Sounds Appealing - David Crystal
Reading Challenge Category: Modern Mrs Darcy Reading Challenge - A book about a topic that fascinates you
It's not what you say, it's the way that you say it ... There have long been debates about 'correct' pronunciation in the English language, and Britain's most distinguished linguistic expert, David Crystal, is here to set the record straight. Sounds Appealing tells us exactly why, and how, we pronounce words as we do. Pronunciation is integral to communication, and is tailored to meet the demands of the two main forces behind language: intelligibility and identity. Equipping his readers with knowledge of phonetics, linguistics and physiology - with examples ranging from Eliza Doolittle to Winston Churchill - David Crystal explores the origins of regional accents, how they are influenced by class and education, and how their peculiarities have changed over time.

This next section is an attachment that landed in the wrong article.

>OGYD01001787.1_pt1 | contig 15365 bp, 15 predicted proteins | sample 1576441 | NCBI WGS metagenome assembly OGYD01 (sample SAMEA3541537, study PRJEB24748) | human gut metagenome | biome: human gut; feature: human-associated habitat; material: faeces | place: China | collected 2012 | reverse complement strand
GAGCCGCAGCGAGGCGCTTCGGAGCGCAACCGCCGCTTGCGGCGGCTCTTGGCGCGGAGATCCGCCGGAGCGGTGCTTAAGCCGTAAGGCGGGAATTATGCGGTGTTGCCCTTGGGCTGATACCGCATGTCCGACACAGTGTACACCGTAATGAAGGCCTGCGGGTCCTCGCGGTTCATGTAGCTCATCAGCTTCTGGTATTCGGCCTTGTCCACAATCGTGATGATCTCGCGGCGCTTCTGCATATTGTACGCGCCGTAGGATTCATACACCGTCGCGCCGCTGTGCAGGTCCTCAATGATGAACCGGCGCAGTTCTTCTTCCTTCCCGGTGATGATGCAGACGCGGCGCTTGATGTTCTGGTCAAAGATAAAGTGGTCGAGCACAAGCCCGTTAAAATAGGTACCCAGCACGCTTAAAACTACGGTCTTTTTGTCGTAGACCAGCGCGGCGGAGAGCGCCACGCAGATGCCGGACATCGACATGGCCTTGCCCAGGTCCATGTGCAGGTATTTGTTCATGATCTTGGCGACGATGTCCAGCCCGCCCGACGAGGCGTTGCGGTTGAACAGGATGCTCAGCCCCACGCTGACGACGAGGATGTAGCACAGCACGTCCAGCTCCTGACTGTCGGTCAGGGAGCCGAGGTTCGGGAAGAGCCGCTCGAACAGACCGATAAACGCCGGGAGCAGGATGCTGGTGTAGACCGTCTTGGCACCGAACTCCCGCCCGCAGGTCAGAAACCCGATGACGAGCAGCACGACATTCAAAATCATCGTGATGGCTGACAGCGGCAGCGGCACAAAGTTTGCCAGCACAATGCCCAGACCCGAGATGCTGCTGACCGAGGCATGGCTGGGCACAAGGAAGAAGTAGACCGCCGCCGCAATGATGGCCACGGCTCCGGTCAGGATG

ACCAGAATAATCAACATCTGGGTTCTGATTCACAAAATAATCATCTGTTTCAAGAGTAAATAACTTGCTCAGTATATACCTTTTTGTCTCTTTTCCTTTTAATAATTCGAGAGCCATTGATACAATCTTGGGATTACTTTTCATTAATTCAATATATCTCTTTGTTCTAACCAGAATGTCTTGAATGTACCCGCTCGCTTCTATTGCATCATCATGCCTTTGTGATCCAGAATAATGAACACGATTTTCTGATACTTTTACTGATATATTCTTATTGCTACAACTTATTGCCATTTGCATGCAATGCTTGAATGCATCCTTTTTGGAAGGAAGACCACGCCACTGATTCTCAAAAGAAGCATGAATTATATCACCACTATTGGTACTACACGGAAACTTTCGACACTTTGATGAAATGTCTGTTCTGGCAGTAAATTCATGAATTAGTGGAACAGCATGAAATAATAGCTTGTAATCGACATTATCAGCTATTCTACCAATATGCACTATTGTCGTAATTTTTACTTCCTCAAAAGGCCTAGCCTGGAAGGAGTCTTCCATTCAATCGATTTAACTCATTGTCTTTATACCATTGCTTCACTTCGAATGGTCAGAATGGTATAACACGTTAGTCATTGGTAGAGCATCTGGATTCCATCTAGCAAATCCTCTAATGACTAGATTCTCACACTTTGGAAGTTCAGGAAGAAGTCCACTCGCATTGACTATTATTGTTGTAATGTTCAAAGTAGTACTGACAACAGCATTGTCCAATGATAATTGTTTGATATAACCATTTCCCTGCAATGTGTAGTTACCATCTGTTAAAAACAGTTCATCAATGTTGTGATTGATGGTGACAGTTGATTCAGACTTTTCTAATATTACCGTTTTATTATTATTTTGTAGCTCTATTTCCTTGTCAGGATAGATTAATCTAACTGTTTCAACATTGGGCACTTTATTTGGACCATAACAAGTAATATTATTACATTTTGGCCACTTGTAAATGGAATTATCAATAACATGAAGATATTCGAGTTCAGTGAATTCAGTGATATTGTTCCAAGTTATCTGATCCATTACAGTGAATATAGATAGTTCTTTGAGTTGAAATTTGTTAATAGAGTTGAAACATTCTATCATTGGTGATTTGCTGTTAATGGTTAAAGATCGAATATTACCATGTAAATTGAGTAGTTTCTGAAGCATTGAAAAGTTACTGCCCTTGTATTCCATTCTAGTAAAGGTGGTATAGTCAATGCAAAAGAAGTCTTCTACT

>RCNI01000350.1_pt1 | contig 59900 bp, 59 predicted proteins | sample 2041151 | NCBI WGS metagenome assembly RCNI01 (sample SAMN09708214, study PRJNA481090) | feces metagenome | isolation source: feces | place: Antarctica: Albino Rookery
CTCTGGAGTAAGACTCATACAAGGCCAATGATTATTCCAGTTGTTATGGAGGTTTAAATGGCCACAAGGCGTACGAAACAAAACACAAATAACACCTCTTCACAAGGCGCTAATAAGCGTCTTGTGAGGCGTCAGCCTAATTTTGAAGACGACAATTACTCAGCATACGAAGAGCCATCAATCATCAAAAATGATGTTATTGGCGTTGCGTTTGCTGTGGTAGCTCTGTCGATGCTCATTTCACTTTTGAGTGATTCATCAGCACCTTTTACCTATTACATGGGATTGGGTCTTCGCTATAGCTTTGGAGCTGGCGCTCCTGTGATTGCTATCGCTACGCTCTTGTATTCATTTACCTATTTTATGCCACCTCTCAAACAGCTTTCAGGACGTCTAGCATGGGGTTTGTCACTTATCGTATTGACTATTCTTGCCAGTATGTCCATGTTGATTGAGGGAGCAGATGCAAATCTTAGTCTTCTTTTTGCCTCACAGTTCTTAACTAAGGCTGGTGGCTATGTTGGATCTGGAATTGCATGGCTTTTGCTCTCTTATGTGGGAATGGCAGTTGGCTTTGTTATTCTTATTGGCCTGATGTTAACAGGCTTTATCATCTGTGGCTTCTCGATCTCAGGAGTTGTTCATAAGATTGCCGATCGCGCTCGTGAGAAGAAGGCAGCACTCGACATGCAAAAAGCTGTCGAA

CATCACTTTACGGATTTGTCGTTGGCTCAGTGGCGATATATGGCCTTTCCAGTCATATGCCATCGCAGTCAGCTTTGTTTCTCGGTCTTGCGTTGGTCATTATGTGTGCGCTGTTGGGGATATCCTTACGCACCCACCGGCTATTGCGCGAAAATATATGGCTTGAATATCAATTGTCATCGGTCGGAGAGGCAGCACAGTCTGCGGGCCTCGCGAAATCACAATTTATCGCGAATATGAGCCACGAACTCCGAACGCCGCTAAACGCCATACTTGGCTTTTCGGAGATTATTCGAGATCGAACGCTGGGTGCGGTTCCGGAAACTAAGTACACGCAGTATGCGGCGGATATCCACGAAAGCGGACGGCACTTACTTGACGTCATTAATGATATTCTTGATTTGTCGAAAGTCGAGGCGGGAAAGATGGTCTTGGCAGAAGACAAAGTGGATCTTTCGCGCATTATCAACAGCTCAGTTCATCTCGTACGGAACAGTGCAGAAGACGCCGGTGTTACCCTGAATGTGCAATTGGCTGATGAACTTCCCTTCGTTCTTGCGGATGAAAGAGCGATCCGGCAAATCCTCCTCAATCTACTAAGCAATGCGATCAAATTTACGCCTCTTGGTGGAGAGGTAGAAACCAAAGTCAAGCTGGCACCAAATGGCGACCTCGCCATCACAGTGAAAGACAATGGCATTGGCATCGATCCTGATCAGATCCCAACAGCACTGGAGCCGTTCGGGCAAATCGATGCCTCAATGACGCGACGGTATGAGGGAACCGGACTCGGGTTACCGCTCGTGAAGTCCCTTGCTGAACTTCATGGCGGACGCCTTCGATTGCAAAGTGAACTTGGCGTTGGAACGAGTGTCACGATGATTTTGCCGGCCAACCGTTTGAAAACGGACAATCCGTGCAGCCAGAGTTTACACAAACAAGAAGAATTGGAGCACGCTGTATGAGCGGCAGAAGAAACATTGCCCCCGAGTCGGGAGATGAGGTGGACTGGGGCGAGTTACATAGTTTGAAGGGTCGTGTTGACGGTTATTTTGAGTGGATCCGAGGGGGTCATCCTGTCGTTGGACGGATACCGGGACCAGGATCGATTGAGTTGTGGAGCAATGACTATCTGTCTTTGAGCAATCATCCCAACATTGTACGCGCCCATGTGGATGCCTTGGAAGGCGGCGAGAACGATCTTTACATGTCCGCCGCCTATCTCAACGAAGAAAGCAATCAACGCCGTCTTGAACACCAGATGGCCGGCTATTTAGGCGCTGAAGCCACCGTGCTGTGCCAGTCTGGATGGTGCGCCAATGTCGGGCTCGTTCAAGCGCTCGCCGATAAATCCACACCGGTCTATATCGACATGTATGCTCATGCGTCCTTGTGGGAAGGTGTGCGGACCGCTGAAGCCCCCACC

I chose the book for my reading challenge category ‘a book about a topic that fascinates you’ as I love anything to do with sounds, phonetics, sound change etc. I especially like David Crystal’s take on the subject so I knew reading an entire book wouldn’t be laborious. It would also be a good starter book to get me back into studying ready for the start of my PhD next month. An excellent refresher book, get my mind working again and hopefully get some good notes out of it too. I usually love David Crystal’s style of writing. He has a way of making any topic seem fun and easy-going. However, he didn’t have his usual panache in this book, and I found it quite hard going. There were many sections I found myself skim reading as they were quite dull. Something I do a lot of with academic books but not usually with David Crystal! More recently, I have noticed he is very stage acting and poem orientated, and this was very apparent in this book. He was obsessed with the choice author’s make in regards to character’s names. Advising that they base their choices on the way different phonemes are perceived (among many other reasons). There were lots of examples, and I felt this was a little overdone. Sometimes it wasn’t clear what his point was. I felt like he was putting examples from well-known literature in just for the sake of it rather than using samples from every-day language that would be more relatable. There is a good overview of all the phonetic symbols and of the speech organs and how we produce sound. However, I wouldn’t recommend this book to a beginner in the subject. Even though Crysal is aiming this book at the listeners that have written to him complaining to him about the English language. I think he wanted to explain with this book the varieties of English but somehow missed the mark. It was neither an introduction to phonetics, nor a history of how or language has evolved. It wasn’t a story about pronunciation but more how stories use pronunciation. Somehow losing the way from the introductory chapters on the BBC complainers. It was like the book didn’t really know what it wanted to be and didn’t stick to the purpose that it was supposed to have. So, in summary, I was very disappointed with this latest offering from Crystal. I did make a few notes that will come in handy in the future, and I did learn a few things. I was blown away with the pronunciation of Arkansas, for example! I’ve been saying this wrong my entire life. Admittedly I’ve probably only said it about twice, but still!